Bloomberg signs NYC ‘Open Data Policy’ into law, plans web portal for 2018
Live in Manhattan and wish that your local government would be more transparent about its data and make it more easily accessible? Well, consider the request granted by a little bill dubbed as Introductory Number 29-A, which Mayor Bloomberg signed into law this past week. Apparently following in the steps of the White House’s Data.Gov initiative, the legislation lays out three ways the city will be “jumpstarting a comprehensive citywide open data policy.” The Department of Information Technology Telecommunications will be in charge of of creating a technical standards manual and posting it online to begin, serving as guide for the city’s agencies on how to handle and list any data that’s considered public domain. Bloomberg also has his eyes on developers, as part two involves getting any info stored online in “locked formats” released over the next year so that it can be used for creating applications. As InformationWeek points out, this is something the city has been fond of, as showcased by its ongoing BigApps program. The third task will require the DoITT to make compliance plans with all of the city’s agencies to help them list all of their public data, with the end goal of listing it to “a single web portal by 2018.” Want to hear it from the man himself? Make your way to the press release just past the break.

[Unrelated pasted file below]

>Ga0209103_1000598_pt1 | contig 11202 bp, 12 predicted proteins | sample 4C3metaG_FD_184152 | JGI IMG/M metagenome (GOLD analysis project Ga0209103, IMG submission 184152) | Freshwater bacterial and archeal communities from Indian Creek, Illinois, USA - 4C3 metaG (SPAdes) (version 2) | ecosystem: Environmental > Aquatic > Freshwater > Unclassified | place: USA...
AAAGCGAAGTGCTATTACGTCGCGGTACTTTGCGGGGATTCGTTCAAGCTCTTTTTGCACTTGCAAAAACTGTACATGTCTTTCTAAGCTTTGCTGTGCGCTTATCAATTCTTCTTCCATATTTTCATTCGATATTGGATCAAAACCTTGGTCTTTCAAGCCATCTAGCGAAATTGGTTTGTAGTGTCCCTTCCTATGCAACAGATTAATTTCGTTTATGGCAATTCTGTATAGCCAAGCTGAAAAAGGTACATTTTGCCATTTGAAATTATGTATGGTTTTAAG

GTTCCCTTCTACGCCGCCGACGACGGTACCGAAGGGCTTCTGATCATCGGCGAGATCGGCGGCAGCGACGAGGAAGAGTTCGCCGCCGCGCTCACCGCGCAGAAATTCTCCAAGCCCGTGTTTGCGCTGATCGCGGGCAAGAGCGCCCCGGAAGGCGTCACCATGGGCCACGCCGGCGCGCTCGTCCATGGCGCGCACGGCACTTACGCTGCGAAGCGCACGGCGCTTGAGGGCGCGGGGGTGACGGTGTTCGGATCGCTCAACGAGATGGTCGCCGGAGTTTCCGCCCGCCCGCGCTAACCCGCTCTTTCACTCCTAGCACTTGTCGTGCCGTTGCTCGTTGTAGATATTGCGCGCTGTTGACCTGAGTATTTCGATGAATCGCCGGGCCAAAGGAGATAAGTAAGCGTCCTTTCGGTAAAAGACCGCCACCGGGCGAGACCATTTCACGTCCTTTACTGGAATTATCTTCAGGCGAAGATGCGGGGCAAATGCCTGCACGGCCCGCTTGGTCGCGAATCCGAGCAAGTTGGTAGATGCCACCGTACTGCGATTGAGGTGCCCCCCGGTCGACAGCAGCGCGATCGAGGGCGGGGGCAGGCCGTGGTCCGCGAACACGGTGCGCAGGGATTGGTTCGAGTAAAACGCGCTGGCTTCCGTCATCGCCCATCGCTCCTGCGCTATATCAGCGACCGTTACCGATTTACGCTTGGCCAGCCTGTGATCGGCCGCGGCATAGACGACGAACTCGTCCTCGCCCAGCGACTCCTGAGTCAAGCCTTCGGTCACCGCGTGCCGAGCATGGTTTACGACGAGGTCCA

[Photo credit: NYC.Gov]